“Be body aware and approach celebrity surgery trends with caution” says the Plastic Surgery Group

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“Be body aware and approach celebrity surgery trends with caution” says the Plastic Surgery Group

The trend for cosmetic surgery is ever-growing, even with youngsters who haven’t even had a chance to wrinkle, droop or deflate yet. But while there’s nothing wrong with a little enhancement, rising rates of body dysmorphia and pressures to conform to a certain image could lead to exposure to surgical and psychological risks. With TOWIE’s Jess Wright recently opening up about her boob-job regrets, is it time to better-educate would-be patients?

Last year, more than 50,000 people in the UK underwent cosmetic surgery – something that former BAAPS President Rajiv Grover assigns at least partially to celebrity influence. But whether you’re going under the knife like Jess, or choosing an ‘injectable’ enhancement such as botox or lip fillers, it may pay to listen to the stars before you take the plunge with the scalpel or syringe.

Jess Wright’s former TOWIE screen mate, Lauren Goodger, also recently stepped back from her previous quest for the perfect pout, posting: “I’ve finally taken that plunge to put it all right #byesho #byefiller” on her Instagram page.

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Risks and reasons

Some regrets are more easily remedied than others – so with surgeries and other procedures carrying a number of potential risks, and the possibility that the outcome won’t actually make you happier, how do you make the right decision?

Mo Akhavani, cosmetic specialist at The Plastic Surgery Group says: “A thorough consultation and transparent advice are essential, even if the patient is looking for a seemingly low risk procedure like Botox. Injectables are medicines, so need to be treated with respect – even paracetamol has severe safety risks and that’s available over the counter.”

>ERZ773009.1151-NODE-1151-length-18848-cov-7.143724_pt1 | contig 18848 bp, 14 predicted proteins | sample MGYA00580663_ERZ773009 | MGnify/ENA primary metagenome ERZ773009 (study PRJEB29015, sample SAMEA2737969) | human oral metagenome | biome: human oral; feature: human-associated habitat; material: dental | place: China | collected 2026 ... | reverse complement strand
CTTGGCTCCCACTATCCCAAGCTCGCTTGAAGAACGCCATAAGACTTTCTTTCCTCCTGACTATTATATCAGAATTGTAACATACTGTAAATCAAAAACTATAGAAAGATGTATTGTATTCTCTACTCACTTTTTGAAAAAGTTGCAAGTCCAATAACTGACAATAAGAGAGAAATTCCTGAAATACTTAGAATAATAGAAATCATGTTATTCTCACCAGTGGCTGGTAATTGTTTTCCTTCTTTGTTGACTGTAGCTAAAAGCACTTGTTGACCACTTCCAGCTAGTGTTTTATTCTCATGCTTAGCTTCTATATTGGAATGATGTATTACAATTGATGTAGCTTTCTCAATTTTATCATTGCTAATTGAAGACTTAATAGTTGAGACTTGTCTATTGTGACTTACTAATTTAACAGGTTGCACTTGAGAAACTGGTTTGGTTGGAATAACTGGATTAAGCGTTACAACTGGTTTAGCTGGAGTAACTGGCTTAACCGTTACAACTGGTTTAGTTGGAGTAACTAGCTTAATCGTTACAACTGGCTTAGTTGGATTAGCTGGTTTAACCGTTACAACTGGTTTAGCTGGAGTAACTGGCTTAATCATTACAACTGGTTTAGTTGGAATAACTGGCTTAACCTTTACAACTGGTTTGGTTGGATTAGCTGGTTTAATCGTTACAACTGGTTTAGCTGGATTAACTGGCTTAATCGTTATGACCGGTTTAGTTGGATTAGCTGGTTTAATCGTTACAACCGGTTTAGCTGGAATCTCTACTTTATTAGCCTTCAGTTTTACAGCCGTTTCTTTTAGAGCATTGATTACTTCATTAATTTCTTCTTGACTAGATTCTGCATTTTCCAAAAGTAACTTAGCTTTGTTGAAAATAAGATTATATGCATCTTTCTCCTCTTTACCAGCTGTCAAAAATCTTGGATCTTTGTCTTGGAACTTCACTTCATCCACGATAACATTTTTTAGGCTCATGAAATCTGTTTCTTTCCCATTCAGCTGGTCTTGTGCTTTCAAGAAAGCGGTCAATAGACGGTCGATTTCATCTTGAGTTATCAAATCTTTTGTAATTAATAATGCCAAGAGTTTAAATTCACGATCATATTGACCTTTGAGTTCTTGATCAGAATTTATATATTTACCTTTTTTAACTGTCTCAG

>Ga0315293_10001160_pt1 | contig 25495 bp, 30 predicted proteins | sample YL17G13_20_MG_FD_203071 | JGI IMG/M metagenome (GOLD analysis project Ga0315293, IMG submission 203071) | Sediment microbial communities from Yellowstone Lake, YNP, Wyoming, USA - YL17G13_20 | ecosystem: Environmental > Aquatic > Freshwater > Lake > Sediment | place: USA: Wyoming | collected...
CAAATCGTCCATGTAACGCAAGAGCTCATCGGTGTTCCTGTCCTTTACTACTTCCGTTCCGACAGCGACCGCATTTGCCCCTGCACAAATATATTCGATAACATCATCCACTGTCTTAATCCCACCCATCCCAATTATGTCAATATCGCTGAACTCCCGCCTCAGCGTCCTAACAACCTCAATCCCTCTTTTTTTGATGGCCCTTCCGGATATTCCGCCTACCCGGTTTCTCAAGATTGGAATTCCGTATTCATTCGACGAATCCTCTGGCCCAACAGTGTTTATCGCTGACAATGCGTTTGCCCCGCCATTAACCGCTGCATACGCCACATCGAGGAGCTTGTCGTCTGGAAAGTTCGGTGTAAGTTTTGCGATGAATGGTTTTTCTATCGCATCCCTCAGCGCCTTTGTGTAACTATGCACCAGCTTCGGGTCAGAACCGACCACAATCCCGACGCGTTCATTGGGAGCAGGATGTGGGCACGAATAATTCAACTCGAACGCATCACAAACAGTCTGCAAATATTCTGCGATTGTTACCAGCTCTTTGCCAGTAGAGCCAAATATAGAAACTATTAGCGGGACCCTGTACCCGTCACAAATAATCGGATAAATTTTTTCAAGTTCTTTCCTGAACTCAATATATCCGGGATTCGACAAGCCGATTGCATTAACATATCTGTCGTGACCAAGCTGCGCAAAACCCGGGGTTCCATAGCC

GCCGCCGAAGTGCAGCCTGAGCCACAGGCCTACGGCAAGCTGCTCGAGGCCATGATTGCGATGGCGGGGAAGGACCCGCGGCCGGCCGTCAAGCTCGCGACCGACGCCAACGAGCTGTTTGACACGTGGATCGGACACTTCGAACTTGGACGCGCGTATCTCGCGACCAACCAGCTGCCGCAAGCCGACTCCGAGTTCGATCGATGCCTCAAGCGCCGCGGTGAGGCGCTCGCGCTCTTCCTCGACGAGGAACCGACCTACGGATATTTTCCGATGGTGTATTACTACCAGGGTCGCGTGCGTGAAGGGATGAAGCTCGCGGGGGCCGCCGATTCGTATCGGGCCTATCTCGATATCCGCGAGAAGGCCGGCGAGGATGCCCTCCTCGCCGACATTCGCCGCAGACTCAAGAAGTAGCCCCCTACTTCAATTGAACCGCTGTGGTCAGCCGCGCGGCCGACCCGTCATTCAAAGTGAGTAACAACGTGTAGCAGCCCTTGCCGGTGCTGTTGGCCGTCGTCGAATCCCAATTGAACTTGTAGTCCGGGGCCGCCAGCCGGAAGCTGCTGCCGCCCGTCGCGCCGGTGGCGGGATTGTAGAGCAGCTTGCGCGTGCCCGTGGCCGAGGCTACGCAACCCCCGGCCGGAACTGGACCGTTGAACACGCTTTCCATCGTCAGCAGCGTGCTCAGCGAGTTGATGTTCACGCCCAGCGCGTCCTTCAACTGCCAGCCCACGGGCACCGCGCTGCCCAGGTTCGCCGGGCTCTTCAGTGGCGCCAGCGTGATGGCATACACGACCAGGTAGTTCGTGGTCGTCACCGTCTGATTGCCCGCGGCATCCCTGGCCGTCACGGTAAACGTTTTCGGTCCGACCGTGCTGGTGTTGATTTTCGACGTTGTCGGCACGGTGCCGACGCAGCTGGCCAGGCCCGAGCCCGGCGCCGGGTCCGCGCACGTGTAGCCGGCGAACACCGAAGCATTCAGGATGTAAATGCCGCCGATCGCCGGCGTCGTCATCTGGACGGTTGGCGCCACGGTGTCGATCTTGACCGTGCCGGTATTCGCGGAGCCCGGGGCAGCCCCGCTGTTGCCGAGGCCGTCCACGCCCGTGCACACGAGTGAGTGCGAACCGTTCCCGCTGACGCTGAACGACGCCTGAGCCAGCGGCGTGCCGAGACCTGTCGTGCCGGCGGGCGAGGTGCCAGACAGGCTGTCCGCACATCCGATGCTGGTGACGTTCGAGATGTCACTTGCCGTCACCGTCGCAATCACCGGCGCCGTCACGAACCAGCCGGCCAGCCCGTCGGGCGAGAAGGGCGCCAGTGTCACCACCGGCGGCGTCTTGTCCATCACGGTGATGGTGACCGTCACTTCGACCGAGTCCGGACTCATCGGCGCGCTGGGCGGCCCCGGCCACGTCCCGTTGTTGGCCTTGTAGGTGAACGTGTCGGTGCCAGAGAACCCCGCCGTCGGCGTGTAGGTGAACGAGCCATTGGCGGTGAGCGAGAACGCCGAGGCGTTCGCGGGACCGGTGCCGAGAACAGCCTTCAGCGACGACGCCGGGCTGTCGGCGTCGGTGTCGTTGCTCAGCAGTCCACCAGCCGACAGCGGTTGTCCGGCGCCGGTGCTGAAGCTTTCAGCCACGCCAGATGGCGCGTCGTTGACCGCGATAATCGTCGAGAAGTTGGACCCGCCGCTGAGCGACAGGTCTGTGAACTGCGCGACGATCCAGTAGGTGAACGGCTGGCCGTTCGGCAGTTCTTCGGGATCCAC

Administered correctly, botox is considered safe, but there’s research to suggest that it crosses over into the central nervous system – and as a relatively new treatment, it’s hard to say what long-term effects may be discovered. There are shorter-term effects to be aware of too, such as the ulcers, inflammation, pain and swelling that can be a by-product of lip fillers.

The prevalence of body dysmorphic disorder (BDD) is also an issue that needs addressing; a 2015 study indicates that between 2.9% and 53.6% of patients requesting cosmetic surgery – and over 1 in 100 UK men and women – suffer with the disorder. Such a broad statistic shows that more research is needed, and also highlights the need for psychological support to be made available to potential patients.

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Dr Akhavani’s colleague, Dan Marsh comments: “Any kind of surgery carried out for the wrong reason is detrimental to a patient’s wellbeing – whether that’s a hip replacement or a breast augmentation. If a patient is displaying any signs of BDD, they need to be properly assessed by a specialist plastic surgery psychologist. Surgery is generally not the answer in many of these cases.”

For the 18-35 age group who are frantically racing to keep up with the latest look and celebrity styles, a little surgery doesn’t feel like a big deal. But as Jess Wright laments over her own op: “I was happy with them at first but I was younger – times have changed and fashion has changed”.

“Ultimately, a surgeon has a responsibility to care for their patient by providing all information and educating them about any risks,” says Dr Marsh, “these types of procedures are not to be taken or given lightly. Mental health should always be as much of a consideration as the physical, and patients need to be given alternative support if surgery is deemed inappropriate.”


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